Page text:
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All American Rejects


I volunteered to listen to The All-American Reject’s sample song for their new up coming album. Even though this isn’t my type of music, I liked the sample songs very much. There were only two sample songs on the advance release preview disk that I received from MOXIE.

Track #1 “Someday’s Gone”: I can honestly say I liked this song because it has a very nice beat. Its also something that I would usually listen to. I love songs like this because they either have a meaning or story behind it.

Track #2 “Beekeeper’s Daughter”: This song was not really my type of music, just by the lyrics. The music and the beat was nice. This song is something I would probably consider listening to from time to time, but not something I’d listen to everyday.

Lylette Storms

9th Grade Reporter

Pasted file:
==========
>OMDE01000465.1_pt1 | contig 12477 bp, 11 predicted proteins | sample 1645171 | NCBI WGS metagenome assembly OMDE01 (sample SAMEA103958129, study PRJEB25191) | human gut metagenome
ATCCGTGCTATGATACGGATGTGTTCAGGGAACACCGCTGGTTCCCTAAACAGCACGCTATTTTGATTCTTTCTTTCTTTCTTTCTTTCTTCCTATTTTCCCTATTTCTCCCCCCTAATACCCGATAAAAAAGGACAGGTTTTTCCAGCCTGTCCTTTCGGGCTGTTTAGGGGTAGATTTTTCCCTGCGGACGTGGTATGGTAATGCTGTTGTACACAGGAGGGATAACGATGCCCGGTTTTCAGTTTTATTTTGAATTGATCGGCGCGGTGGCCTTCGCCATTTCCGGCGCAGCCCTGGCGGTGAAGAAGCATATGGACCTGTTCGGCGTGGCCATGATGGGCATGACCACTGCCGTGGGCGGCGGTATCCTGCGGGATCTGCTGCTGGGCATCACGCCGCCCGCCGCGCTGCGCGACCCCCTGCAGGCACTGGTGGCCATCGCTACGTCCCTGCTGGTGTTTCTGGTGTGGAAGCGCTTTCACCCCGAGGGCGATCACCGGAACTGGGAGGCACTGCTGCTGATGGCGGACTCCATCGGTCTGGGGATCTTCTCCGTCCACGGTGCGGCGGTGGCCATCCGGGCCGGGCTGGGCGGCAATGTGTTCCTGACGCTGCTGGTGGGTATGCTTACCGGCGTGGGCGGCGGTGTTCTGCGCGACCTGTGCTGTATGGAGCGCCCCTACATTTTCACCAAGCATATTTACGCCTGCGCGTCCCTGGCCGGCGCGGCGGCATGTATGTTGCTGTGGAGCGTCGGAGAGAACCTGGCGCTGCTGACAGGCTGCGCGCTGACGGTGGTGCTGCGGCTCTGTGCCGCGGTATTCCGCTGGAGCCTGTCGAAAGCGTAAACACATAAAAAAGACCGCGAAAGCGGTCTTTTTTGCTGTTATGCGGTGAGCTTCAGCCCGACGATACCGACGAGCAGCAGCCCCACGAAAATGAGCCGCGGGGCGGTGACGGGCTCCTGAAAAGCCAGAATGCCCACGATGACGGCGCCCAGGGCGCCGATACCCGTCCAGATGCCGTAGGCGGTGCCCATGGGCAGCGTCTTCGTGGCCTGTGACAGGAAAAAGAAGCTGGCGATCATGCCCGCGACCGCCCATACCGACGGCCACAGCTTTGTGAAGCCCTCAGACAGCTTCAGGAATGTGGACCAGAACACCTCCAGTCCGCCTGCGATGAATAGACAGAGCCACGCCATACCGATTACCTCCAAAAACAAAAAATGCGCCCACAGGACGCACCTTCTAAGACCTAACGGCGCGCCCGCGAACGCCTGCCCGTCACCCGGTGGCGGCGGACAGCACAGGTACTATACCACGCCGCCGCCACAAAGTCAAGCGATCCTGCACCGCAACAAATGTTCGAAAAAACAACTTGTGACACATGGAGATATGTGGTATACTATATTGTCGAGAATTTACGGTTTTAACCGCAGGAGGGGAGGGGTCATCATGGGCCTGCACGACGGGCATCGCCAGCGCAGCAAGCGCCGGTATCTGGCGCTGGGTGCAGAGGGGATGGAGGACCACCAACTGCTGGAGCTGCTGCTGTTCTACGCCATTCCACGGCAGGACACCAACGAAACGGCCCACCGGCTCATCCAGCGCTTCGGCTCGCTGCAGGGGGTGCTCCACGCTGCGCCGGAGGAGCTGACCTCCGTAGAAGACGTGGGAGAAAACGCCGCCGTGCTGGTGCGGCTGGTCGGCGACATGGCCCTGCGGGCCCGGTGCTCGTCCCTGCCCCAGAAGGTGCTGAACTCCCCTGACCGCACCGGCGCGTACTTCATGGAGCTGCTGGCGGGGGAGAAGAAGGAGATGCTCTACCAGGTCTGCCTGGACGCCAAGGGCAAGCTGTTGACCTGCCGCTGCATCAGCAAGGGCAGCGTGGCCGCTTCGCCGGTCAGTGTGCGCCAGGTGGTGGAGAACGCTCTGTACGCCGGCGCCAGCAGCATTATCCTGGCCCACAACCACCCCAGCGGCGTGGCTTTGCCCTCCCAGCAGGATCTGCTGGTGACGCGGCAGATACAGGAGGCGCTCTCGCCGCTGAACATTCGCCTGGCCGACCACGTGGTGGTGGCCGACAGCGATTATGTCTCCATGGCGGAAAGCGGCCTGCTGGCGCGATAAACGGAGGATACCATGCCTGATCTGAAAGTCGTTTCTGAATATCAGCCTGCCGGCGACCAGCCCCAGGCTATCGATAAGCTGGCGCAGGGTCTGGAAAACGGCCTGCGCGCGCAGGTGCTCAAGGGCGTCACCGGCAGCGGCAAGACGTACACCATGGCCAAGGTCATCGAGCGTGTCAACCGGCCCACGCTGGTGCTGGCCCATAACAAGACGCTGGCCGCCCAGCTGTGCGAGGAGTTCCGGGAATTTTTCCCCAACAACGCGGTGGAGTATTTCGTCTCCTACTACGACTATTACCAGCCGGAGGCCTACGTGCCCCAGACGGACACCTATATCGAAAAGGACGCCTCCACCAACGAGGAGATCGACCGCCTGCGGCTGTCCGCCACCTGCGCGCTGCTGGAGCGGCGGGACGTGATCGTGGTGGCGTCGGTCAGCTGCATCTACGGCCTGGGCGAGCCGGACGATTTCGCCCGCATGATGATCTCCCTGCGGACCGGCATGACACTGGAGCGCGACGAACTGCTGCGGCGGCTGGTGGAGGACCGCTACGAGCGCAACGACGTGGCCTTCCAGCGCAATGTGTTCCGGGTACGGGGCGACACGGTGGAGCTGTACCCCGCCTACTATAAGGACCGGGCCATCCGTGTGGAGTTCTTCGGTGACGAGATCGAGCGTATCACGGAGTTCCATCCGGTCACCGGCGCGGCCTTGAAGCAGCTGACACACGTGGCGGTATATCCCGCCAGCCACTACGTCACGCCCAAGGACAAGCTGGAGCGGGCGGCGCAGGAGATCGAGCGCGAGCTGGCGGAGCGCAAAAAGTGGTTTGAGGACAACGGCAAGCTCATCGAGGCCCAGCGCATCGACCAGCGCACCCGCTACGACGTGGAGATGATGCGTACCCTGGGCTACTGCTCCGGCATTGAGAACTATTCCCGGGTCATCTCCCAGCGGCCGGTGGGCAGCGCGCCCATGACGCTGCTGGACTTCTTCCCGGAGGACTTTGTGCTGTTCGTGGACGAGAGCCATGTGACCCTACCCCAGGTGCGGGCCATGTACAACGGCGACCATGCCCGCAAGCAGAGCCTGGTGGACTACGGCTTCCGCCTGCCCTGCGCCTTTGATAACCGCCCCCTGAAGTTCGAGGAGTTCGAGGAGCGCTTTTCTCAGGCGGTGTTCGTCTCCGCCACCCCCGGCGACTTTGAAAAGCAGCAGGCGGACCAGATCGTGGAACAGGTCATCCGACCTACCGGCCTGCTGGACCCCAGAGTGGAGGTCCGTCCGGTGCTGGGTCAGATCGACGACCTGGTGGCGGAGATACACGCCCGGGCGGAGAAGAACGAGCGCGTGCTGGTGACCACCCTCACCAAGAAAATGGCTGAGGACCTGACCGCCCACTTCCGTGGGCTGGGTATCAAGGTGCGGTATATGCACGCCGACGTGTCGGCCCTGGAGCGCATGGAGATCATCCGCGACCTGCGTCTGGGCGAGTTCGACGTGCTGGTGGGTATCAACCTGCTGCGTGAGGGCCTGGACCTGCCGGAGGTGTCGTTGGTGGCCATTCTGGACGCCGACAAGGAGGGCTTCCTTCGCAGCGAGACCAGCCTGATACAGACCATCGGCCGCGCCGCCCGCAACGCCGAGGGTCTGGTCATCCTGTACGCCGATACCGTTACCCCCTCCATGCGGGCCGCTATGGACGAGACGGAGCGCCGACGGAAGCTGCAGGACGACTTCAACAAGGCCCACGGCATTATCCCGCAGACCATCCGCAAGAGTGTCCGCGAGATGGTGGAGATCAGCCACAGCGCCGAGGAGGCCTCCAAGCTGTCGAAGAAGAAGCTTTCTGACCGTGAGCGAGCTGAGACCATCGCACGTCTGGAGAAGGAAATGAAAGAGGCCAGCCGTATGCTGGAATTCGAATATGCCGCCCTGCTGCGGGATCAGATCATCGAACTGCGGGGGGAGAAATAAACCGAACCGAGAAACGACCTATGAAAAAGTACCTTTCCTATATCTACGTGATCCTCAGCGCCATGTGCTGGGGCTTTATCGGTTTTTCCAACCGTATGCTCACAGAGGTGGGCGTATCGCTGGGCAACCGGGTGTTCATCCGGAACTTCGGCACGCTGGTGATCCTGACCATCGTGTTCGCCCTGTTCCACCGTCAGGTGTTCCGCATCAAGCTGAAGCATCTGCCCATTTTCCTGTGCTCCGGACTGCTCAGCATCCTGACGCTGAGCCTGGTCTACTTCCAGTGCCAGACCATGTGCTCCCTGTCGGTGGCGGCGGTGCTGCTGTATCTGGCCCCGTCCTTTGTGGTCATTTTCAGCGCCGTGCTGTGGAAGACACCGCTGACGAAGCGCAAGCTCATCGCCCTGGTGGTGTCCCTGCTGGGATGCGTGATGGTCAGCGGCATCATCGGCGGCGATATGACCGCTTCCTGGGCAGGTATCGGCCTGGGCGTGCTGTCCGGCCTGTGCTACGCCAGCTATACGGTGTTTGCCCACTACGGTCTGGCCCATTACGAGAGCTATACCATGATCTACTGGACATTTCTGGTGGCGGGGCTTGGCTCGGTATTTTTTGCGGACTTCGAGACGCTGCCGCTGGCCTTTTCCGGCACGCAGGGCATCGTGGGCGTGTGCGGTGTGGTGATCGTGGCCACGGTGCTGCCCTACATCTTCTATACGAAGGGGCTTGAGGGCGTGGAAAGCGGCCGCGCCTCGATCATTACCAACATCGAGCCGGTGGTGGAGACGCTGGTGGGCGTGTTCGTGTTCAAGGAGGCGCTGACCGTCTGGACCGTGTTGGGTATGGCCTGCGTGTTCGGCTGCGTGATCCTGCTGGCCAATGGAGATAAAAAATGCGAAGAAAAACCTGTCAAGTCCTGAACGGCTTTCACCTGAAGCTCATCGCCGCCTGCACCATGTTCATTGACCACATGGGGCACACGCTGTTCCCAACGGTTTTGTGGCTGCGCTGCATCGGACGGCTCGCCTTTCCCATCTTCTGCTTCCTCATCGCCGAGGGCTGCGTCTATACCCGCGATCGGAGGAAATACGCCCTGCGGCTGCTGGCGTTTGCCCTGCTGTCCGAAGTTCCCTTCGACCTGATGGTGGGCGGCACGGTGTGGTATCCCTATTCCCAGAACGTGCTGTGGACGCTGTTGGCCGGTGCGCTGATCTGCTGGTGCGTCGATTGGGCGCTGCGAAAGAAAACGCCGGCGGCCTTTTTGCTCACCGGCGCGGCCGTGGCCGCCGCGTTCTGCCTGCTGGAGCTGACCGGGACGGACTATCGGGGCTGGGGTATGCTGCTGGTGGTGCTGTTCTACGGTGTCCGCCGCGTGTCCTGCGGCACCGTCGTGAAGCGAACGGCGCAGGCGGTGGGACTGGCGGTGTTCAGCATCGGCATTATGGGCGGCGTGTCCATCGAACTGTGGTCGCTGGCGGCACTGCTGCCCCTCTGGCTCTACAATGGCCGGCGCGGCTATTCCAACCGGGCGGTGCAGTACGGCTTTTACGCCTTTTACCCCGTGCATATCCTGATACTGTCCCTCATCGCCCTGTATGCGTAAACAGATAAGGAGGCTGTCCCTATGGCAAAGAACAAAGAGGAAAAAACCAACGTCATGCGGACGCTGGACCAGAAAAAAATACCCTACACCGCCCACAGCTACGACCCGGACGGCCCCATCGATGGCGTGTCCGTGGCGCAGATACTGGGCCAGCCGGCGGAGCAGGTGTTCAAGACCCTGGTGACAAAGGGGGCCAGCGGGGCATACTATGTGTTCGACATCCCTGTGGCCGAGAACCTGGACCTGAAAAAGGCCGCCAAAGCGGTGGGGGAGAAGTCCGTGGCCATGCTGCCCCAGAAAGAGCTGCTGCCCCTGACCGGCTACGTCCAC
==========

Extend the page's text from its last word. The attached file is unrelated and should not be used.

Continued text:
It was December 2009 and The All-American Rejects were in celebration mode. The band — which lead singer, bassist, and lyricist Tyson Ritter and his long-time friend guitarist Nick Wheeler formed as teenagers in Stillwater, Oklahoma, before being joined by guitarist Mike Kennerty and drummer Chris Gaylor in 2002 — had just wrapped up touring behind their third album, 2008’s When The World Comes Down. The Rejects played to ecstatic audiences across the globe, thanks to scoring their first international hit, “Gives You Hell,” which also spent four weeks at No. 1 at Top 40 radio, became the No. 1 most-played song of 2009 at the format, and went on to sell four million copies in the U.S. alone. After finishing a tour that capped 10 years in the music industry — during which time the Rejects also released a self-titled platinum debut in 2003 and the double-platinum Move Alongin 2005, as well as a string of well-received singles — Ritter should have been on top of the world. Instead, he found himself feeling utterly lost. “I decided that I needed a major life change, so I did a massive spring cleaning and rid myself of everything that was normal and domesticated,” says Ritter, who, when the tour wrapped, ended a long-term relationship and moved to Los Angeles, “which I swore I’d never do unless it was to date Winona Ryder and lose my craft,” he jokes. “I've been in a band since I was 17. I was in a relationship since I was 17. So here I was, at 25, still feeling 17 in every way, because I'd just come off the road after being on it my entire adult life.” In the nine months that followed, Ritter fell down the rabbit hole of excess. “I basically crawled into a bottle of Jameson’s and didn’t come out,” he says frankly. “The worst it got was me lying on the floor talking to myself and knowing it was morning but not caring, and not even really remembering how I got there. The whole time in L.A. was about constant distraction so I didn’t have to deal with the fact that I had to function outside of the band. I had to grow up, and it turns out I had a lot to say about that realization once Nick pulled me out.